Rich musical mix at book festival

The Commoners Choir
The Commoners Choir

Wigtown Book Festival is this year also offering a rich musical mix from the rabble-rousing Commoners Choir to cosy sofa chats with the Bookstore Band

The Commoners Choir is bringing its mix of irreverent fun and an unquenchable thirst for social justice to the Wigtown Book Festival.

Founded two years ago in Leeds by Chumbawamba singer Boff Whalley the choir has carved out a reputation for its ability to create catchy songs about politics, insurrection, poverty, land ownership and the environment.

Wigtown audiences will be treated to songs from the debut album entitled Commoners Choir which was released this month and is billed as 21 songs of protest, anger, humour and hope.

Boff said: “We sing songs about subjects that need singing about, and have a lot of fun doing that.

“In Wigtown we’ll be presenting a celebration of the printed word in song – the invention of the printing press was one of the most important ever made, because once people could read they found they could have some influence over their world and their own lives.

“We’ll also be singing a couple of songs poking fun at the Tory government.”

The a capela choir, which has its own manifesto, is made up of a broad spectrum of people from doctors and teachers to carers and carpenters, who all identify themselves as being on the left of politics.

Boff says: “It’s meant to be very broad. We are aligned round ideas not parties or leaders. Nothing annoys me more than endless arguments about detail and ideology.”

Another choir, The Cairn Chorus, will be presenting a show with very different themes and sounds. They will perform the Cairn Valley Song Cycle which was commissioned from seven composers by the villagers of Moniaive to reflect the area’s rich landscape and sense of community.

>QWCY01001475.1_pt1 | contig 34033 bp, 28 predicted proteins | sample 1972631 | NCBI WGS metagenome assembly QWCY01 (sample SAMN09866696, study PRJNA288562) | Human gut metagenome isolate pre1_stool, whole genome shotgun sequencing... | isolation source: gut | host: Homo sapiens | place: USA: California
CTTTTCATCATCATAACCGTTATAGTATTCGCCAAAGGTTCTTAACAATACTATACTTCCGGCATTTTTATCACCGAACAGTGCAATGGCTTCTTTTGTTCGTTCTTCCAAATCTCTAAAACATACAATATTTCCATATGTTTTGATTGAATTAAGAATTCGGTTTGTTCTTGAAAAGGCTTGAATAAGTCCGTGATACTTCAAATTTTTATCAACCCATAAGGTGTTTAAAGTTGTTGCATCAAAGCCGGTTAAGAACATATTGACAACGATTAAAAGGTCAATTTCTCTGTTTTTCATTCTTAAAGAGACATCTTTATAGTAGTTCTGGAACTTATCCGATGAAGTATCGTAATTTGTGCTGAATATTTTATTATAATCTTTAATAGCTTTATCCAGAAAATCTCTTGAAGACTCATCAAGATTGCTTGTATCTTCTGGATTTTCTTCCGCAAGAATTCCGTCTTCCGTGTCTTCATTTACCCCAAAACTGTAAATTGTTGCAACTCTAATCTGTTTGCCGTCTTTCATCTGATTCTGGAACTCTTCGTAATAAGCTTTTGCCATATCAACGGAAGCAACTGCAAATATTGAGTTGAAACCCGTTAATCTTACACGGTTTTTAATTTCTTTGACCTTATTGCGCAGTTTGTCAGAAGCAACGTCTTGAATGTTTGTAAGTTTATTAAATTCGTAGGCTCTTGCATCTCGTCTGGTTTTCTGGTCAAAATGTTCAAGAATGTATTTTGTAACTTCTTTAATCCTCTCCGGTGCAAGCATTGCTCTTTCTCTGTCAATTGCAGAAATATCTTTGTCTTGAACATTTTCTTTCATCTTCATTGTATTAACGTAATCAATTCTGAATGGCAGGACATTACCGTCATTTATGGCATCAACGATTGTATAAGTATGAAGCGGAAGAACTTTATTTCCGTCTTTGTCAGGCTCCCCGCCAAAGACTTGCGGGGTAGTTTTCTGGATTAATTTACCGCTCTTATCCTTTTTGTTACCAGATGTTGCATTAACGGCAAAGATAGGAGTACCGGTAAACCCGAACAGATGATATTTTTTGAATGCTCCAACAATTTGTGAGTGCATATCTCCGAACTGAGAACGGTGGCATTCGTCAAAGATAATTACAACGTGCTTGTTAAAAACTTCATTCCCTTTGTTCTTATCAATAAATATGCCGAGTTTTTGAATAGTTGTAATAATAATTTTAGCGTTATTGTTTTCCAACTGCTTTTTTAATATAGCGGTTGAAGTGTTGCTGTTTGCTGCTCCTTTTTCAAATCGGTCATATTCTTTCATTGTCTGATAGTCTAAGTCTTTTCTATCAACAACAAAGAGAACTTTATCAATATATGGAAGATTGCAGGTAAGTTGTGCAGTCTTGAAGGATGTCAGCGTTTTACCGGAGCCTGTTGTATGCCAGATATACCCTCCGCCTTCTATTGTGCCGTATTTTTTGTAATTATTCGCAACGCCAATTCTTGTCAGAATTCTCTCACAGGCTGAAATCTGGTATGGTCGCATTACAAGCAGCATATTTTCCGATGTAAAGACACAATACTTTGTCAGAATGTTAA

Glasgow’s Auricle Ensemble will also be at the festival, performing Stravinsky’s suite The Soldier’s Tale. Written at the end of World War I it tells the story of a soldier returning to his viialge who makes a pact with the Devil.

Festival visitors will also be able to begin their days in a pleasant and tuneful way with The Bookshop Band who will be inviting special guests to join them for their Chat Show events. It’s a chance to hear delightful music, meet fascinating people and enjoy coffee and pastries.

Galloway Consort, The Last Pavane is at The Print Room on Sunday, 24 September. The tale 
of two Renaissance lovers whose fates were inextricably linked with that of Mary, Queen of Scots. Their story is illustrated by music played on Renaissance recorders, viols, guitar and percussion.

Adrian Turpin, Wigtown Book Festival Artistic director, said: “It’s a real pleasure to be offering music of many different types for many and varied tastes. We’re also pleased to be welcoming performers to Wigtown from Leeds, Glasgow and Dumfries and Galloway itself.”